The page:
Sandwich Review: Burgers

The amazing Kobe beef burger at Bamboo Sushi.
If there's any sandwich, or any food at all, that could be called typically American, I'd point to the hamburger.

Originally from Europe, it came to America, shortened its name to Burger, and became famous in New York city in the early 19th century. Burgers in visited the 1904 St Louis World's Fair, and when automobiles pushed the frontier of travel to the in-between spaces of the country, the burger came along for a fast-food ride.

Like other immigrants, the burger has adapted, showing the occasional regional influences with bacon, BBQ sauce, avocados, and evolved, turning into Gardenburgers, veggie patties and shrimp burgers. Patties can be fried, broiled, or grilled. For consideration as a burger, however, the key ingredients remain constant: a patty between buns (it's sad how Patty Melt, burger's cousin, has been cut off from the family due to a lack of buns).

The flexibility of the hamburger is so great that I lose all interest in any version of it that's institutionalized. I'd include McDonald's, Burger King, Wendy's, Carl's Junior, Dairy Queen, Jack in the Box, A&W, Red Robin, and Fuddruckers in my list of mass-produced burger machines. There are a few regional examples that stand out. Burgerville, for example, has marketed itself as a local company using local ingredients, which gives it integrity, if not a distinctive taste. Meanwhile, in the Seattle area Dick's Drive-in has a cult-like following that earned it a place in a song from the Presidents of the United States. I'm sure there are hundreds of other examples of regional chains like In and Out Burger, or White Castle, but my iconic image is of the Generic Hamburger Stand that used to exist in an old Der Wienerschnitzel building in Corvallis, Oregon. This restaurant used the generic labeling scheme as a marketing ploy, and served hamburgers for 59 cents in plain white wrappers. The last time I ordered a burger from the hut I caught a glimpse of the cook, an obese teen, sweat-stained and ill-groomed, surrounded by four grills of sizzling patties. That's my takeaway from the institutional version of the hamburger.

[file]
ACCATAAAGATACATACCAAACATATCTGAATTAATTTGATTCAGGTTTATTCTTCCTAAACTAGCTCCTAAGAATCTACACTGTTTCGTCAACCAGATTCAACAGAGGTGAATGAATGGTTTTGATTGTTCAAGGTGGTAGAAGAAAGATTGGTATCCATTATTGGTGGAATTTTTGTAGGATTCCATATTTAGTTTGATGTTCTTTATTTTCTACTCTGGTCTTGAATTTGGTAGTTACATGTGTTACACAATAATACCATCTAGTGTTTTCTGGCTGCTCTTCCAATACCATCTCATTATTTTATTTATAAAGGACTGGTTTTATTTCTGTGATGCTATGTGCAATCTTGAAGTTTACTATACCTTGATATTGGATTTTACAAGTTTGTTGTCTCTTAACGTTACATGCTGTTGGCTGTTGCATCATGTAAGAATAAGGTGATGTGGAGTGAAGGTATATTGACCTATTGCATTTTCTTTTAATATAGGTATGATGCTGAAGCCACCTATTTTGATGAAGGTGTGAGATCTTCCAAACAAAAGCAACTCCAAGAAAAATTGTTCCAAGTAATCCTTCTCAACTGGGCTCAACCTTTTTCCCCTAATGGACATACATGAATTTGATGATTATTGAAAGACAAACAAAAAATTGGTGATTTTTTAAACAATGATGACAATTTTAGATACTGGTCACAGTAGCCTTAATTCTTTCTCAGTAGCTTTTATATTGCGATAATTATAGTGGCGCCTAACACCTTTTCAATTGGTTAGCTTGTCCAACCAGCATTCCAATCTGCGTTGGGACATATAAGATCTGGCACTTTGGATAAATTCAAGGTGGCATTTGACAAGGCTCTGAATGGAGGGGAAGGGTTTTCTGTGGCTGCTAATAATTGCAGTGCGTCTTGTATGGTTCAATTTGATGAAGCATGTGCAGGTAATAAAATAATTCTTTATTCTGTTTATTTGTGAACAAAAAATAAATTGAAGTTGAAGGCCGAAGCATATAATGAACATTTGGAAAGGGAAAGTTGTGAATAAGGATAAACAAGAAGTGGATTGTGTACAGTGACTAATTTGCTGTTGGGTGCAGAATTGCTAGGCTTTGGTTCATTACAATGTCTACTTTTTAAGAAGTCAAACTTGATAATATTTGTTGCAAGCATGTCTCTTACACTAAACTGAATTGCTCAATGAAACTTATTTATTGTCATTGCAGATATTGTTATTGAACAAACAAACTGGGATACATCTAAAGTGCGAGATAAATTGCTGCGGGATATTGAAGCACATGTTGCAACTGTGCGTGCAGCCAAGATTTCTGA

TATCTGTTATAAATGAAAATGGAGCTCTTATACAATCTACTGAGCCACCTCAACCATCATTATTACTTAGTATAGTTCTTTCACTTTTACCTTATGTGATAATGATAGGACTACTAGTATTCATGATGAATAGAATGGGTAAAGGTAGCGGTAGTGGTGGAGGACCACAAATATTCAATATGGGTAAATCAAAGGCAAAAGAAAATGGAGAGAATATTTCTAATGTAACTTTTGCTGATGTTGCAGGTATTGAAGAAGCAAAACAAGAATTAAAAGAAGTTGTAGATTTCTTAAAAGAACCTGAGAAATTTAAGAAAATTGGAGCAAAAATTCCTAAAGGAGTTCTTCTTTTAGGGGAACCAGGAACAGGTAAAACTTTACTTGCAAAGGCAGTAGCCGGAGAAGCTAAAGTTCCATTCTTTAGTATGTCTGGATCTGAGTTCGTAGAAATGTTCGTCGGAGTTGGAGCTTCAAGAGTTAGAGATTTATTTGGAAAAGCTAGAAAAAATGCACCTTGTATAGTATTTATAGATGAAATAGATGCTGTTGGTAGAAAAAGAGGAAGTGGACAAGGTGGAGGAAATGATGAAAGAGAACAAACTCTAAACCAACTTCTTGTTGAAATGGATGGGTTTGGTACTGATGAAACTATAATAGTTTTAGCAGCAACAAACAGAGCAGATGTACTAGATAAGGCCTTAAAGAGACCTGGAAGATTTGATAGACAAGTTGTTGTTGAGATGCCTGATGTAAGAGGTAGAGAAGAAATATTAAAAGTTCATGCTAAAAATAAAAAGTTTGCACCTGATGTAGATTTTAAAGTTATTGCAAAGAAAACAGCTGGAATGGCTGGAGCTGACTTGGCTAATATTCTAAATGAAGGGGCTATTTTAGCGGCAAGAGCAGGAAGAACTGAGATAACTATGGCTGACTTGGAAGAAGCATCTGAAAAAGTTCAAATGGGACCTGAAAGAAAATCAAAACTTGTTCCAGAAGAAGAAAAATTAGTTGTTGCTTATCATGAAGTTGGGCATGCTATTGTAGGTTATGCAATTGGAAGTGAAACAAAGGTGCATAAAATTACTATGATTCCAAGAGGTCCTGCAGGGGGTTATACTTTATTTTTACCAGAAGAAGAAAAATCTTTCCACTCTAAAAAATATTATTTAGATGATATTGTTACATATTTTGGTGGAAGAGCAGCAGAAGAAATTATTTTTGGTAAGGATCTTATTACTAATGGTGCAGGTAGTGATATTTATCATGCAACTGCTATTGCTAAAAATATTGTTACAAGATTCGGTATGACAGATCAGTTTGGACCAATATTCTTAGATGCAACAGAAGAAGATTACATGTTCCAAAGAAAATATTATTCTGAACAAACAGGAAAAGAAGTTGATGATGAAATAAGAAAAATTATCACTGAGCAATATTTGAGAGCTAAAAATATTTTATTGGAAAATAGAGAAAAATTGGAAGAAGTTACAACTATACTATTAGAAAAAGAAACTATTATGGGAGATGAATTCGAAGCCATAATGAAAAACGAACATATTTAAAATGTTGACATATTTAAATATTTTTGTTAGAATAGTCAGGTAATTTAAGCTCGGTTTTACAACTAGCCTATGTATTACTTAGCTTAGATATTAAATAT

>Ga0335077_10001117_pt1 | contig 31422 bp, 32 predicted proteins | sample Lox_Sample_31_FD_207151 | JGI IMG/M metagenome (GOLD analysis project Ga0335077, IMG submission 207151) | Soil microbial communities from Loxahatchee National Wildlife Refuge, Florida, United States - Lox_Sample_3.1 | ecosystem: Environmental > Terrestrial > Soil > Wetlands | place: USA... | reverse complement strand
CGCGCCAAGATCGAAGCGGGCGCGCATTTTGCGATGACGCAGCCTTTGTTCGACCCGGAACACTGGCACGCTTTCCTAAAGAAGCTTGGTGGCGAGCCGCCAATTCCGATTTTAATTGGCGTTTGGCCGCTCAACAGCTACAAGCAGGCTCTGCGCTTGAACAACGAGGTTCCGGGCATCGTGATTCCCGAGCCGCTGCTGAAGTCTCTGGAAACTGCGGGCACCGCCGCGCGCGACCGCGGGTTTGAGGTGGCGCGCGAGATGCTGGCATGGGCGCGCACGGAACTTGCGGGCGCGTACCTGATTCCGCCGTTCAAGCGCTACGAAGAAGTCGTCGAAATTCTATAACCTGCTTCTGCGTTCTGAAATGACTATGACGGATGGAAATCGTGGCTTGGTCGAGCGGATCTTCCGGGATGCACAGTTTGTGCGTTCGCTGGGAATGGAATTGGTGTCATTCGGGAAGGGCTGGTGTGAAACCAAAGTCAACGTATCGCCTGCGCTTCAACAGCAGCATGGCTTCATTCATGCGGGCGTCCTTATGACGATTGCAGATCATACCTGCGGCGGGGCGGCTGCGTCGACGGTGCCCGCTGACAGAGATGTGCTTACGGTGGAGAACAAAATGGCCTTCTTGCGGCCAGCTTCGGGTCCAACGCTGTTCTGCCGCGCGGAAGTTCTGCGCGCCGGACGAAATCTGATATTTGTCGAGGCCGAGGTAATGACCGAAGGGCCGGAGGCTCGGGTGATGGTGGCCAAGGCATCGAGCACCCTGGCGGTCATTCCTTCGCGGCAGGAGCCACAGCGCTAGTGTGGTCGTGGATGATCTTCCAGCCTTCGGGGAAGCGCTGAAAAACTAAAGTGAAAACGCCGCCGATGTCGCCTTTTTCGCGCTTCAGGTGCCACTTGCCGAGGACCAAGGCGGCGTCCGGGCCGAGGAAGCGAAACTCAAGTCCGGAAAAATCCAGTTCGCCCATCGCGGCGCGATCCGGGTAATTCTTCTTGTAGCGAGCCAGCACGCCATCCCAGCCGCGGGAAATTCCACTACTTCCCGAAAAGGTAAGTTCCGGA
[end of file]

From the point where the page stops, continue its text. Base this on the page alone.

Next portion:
Even when it's not a distinctive meal, the restaurant setting can be worth it. Portland alone has hundreds of these examples. I remember many lunches at Skyline Restaurant, enjoying the pre-retro retro feel of the linoleum tables and vinyl-topped chrome stools at the counter. After we moved to our house near Mt. Tabor, my wife and I moved our lunches to Seaton's Pharmacy, which had a lunch counter that served thick shakes, crisp crinkle fries, and grilled burgers that were just about the same as Skyline, but with an entirely new crowd of daily regulars (unfortunately Seaton's is gone, now a chiropractor's office, but Fairley's Pharmacy on NE Sandy still offers a similar experience). McMenamin's, another local treasure, used to offer burgers hand-formed by hippies in a distinctive "Grateful Dead" milieu. The decor is still the same, but unfortunately the burgers have slid downhill into mass-produced conformity.

This site has a map of PDX burgers

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Recently Portland has experienced an interesting twist: local restaurants are trying to make a distinctive burger. Maybe it's in response to the rise in vegan restaurants, or just a burger rebellion, or maybe it just another phase in the evolution of the burger in America: for any need, for any hunger, for any price the burger will be served.  Just as Ruth Stafford Peale said "find a need and fill it," restaurants have found a need and fed it.  So, now we have spendy burgers, going at $28 a sandwich, nearly 10 times the average hamburger price; and a quest for gourmet burgers.

Up next, a review of the burger at Dick's Kitchen.

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